Elephant In The Room — The Projected Primary Care Shortage

Projecting future physician workforce needs is a challenging calculation. You have to consider multiple variables to avoid missing the mark. In the mid-1990s, the American Medical Association confidently predicted that the penetration of managed care would lead to a large “physician surplus” and convinced Congress to cap the number of graduate medical education (GME) positions subsidized by the Medicare program. By the look of things today, that might not have been such a wise move.

Two decades later, there is a widespread consensus that the U.S. is actually experiencing a physician shortage that will worsen with population growth, the aging of the baby boomer generation, and an influx of newly insured from the Affordable Care Act.

Although medical schools have expanded to meet the anticipated demand for doctors, the AMA and others are still pushing for the GME cap to be lifted. That way new medical graduates will have enough places to train. But how has the specialty of family medicine fared, and what else can be done to extend capacity of the existing primary care workforce?

Two recent Georgetown University Health Policy seminars answered these questions.

The Robert Graham Center has predicted a doc shortage of 52,000 primary care physicians by 2025. Modest gains in the numbers of U.S. and foreign medical graduates who’ve initiated family medicine residency programs over the past five years falls well short of this projection.

Health Affairs recently examined potential strategies to extend primary care capacity in the absence of an (increasingly unlikely) surge in generalist trainees. Their first “idea”? Telehealth technologies. This would supposedly improve medication adherence and facilitate real-time specialist consultations.

In turn, they believe this technology would lighten the load on family physicians by promoting patient self-management of chronic conditions. This brings to mind an article we read about apps designed for healthcare being like nagging parents. And if there’s one thing we’re sure of, we hated it when our parents nagged.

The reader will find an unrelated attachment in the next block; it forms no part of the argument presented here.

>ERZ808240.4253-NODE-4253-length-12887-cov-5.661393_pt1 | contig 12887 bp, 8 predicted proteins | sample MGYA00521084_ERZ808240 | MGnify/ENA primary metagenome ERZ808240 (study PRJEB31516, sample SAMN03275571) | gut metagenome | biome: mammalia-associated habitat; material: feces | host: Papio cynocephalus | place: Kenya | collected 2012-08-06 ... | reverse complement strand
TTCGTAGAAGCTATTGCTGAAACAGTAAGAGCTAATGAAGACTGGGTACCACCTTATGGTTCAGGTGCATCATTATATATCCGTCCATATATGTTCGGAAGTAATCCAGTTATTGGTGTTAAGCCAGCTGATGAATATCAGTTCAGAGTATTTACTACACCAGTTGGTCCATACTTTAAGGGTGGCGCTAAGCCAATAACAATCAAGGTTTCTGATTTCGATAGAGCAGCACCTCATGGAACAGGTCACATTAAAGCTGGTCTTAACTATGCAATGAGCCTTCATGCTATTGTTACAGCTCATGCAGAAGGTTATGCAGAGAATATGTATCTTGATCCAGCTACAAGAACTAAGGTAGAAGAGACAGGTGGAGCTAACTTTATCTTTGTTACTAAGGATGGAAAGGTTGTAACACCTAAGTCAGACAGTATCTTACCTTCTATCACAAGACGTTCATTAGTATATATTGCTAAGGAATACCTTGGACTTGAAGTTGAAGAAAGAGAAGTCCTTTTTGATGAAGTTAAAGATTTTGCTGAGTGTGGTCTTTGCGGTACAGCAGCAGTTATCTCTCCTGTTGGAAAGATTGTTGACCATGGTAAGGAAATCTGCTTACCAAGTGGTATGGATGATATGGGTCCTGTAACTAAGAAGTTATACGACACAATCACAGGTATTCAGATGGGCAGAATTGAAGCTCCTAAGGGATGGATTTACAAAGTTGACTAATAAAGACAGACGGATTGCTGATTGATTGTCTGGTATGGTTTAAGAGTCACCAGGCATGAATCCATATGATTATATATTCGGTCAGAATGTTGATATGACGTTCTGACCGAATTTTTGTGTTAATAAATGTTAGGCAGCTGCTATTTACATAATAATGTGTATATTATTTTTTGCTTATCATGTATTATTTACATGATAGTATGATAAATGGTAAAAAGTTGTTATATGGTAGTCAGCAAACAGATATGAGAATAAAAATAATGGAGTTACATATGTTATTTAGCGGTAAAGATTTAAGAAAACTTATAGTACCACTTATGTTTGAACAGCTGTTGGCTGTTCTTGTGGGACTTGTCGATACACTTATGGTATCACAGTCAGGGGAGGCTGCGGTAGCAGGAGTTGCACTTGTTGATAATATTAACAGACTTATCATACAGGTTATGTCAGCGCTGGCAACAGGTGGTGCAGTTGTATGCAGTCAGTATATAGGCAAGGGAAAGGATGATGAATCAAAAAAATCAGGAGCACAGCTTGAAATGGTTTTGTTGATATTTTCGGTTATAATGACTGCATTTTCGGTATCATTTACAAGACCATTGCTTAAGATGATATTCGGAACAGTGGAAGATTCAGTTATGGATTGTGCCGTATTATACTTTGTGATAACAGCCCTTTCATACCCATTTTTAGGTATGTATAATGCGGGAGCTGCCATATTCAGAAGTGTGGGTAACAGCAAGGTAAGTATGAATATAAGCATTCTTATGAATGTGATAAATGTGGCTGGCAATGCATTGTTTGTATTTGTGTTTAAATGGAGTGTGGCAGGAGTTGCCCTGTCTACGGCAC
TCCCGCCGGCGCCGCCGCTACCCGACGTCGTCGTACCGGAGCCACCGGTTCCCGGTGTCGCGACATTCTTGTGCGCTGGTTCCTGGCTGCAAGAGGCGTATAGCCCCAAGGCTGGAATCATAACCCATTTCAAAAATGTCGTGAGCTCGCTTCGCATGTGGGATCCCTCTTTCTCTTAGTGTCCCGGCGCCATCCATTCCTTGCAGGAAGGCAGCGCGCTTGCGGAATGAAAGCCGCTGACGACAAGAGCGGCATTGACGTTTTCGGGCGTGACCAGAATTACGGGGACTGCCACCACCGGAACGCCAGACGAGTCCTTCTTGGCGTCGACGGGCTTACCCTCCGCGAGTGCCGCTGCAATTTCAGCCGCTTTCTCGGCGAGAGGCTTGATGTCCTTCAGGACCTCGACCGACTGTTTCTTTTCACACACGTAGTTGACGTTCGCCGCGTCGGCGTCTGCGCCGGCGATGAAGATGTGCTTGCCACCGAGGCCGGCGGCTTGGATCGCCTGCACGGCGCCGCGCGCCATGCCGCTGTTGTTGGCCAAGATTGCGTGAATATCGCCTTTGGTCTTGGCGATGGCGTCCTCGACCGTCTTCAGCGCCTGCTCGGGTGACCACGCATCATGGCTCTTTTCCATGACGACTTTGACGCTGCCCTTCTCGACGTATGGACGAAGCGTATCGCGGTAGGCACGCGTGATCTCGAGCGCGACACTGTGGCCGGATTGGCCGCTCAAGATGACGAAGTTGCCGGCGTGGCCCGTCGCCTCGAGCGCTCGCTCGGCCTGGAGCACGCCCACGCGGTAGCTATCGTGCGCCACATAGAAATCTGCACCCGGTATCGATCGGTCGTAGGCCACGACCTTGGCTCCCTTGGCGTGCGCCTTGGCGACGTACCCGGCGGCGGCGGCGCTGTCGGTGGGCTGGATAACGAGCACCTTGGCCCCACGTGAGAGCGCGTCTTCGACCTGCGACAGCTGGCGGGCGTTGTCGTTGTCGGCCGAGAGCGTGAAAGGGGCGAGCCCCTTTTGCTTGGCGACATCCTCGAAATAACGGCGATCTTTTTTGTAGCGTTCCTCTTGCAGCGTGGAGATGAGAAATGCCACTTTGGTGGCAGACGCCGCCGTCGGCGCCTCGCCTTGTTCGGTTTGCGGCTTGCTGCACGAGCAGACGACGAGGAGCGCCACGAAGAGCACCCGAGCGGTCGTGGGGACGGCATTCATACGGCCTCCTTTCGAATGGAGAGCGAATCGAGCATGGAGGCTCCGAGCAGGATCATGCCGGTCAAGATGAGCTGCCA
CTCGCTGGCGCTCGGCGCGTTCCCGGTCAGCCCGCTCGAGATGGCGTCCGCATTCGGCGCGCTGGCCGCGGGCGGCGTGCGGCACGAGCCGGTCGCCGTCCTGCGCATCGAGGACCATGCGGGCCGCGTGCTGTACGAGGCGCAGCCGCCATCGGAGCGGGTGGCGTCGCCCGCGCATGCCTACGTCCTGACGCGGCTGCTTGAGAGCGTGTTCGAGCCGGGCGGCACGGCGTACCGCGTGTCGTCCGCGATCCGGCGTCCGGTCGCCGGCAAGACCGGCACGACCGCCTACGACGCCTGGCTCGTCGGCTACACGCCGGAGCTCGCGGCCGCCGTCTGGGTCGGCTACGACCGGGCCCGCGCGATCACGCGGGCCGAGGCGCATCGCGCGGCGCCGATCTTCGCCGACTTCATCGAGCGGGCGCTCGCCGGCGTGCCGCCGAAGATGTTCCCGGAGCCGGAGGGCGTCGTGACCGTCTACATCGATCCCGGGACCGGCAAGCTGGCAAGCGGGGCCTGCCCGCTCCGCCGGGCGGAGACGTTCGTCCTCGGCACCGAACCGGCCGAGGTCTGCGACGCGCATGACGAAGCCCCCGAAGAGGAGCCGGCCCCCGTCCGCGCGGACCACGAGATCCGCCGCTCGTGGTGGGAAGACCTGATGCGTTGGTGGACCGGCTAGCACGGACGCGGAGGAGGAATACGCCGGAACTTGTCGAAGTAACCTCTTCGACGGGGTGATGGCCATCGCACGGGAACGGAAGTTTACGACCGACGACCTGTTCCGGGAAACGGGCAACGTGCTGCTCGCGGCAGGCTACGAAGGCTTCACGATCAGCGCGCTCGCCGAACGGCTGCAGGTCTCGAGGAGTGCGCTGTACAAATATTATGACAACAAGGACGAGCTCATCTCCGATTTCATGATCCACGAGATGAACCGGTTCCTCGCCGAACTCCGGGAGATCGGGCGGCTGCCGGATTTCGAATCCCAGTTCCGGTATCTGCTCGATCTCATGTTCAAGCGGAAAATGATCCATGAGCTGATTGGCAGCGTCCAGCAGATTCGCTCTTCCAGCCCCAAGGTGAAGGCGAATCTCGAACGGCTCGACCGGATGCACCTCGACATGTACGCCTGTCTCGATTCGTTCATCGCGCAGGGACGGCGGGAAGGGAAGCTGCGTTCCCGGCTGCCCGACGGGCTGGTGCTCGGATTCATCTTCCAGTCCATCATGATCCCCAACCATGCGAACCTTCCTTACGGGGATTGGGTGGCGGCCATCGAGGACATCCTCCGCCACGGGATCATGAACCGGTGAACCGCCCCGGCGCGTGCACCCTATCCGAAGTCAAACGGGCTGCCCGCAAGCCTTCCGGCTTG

Getting patients to wake up and want to take care of themselves will always remain a mysterious art. Think about it: we have entire industries dedicated to just such goals. Edward Bernays was a master of this (and considered to be the father of modern advertising). He didn’t sell pianos by saying, “Hey, everyone. You need this great piano.” No, instead, he convinced designers to start making “music rooms” seem normal. TV started to show houses with these music rooms, where people gathered to socialize (and at times play piano). Once it became normal for houses to have “music rooms” piano sales followed suit.

The important takeaway here is that if you want people to buy a piano, they have to wake up and think it’s THEIR own idea to own one. Medicine is no different.

Patients need to wake up and know in their heart, “I want good health.” We believe this influence stems from strong patient-doctor relationships. And that’s why we’re proud of our work as Direct Care docs: we’re creating a subjective value in our service — time to build trust.

Health Affairs second “idea” to improve the impending doc shortage is more radical and controversial. They suggest providing EMT-style training to a new profession of “primary care technicians” who would provide basic primary care services under the supervision of a physician. This would then free physicians to “focus on patients with more complex conditions.”

But these proposals have serious disadvantages. By reducing face-to-face interactions, telehealth could easily make family medicine less rewarding. Family physicians who wind up seeing only patients with multiple complicated chronic conditions might burn out faster, leaving even fewer in the workforce. And our work is broadly cognitive (we have to know something about a lot of things, and then make proper diagnoses and treatment plans). It’s not a narrow, procedure-focused specialty, and therefore it’s less likely to be suited for technicians than, say, anesthesiology or gastroenterology.

Finally, given the persistent and growing income gap between family physicians and subspecialists, the real solution to the primary care shortage may still be staring us in the face. Until we start paying family physicians more, would we expect anything but a shortage of family physicians?